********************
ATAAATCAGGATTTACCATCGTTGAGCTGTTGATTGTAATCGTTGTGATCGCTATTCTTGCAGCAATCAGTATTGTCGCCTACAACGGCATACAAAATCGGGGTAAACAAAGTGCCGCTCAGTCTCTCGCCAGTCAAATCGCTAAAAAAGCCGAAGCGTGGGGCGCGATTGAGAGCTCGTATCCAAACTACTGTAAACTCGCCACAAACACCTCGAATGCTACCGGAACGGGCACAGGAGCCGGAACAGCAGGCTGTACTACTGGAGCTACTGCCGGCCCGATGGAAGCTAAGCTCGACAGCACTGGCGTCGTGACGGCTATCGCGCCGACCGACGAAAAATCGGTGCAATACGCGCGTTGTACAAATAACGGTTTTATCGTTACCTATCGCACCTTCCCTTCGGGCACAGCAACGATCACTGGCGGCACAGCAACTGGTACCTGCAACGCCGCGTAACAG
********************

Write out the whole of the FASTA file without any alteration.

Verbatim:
ATAAATCAGGATTTACCATCGTTGAGCTGTTGATTGTAATCGTTGTGATCGCTATTCTTGCAGCAATCAGTATTGTCGCCTACAACGGCATACAAAATCGGGGTAAACAAAGTGCCGCTCAGTCTCTCGCCAGTCAAATCGCTAAAAAAGCCGAAGCGTGGGGCGCGATTGAGAGCTCGTATCCAAACTACTGTAAACTCGCCACAAACACCTCGAATGCTACCGGAACGGGCACAGGAGCCGGAACAGCAGGCTGTACTACTGGAGCTACTGCCGGCCCGATGGAAGCTAAGCTCGACAGCACTGGCGTCGTGACGGCTATCGCGCCGACCGACGAAAAATCGGTGCAATACGCGCGTTGTACAAATAACGGTTTTATCGTTACCTATCGCACCTTCCCTTCGGGCACAGCAACGATCACTGGCGGCACAGCAACTGGTACCTGCAACGCCGCGTAACAG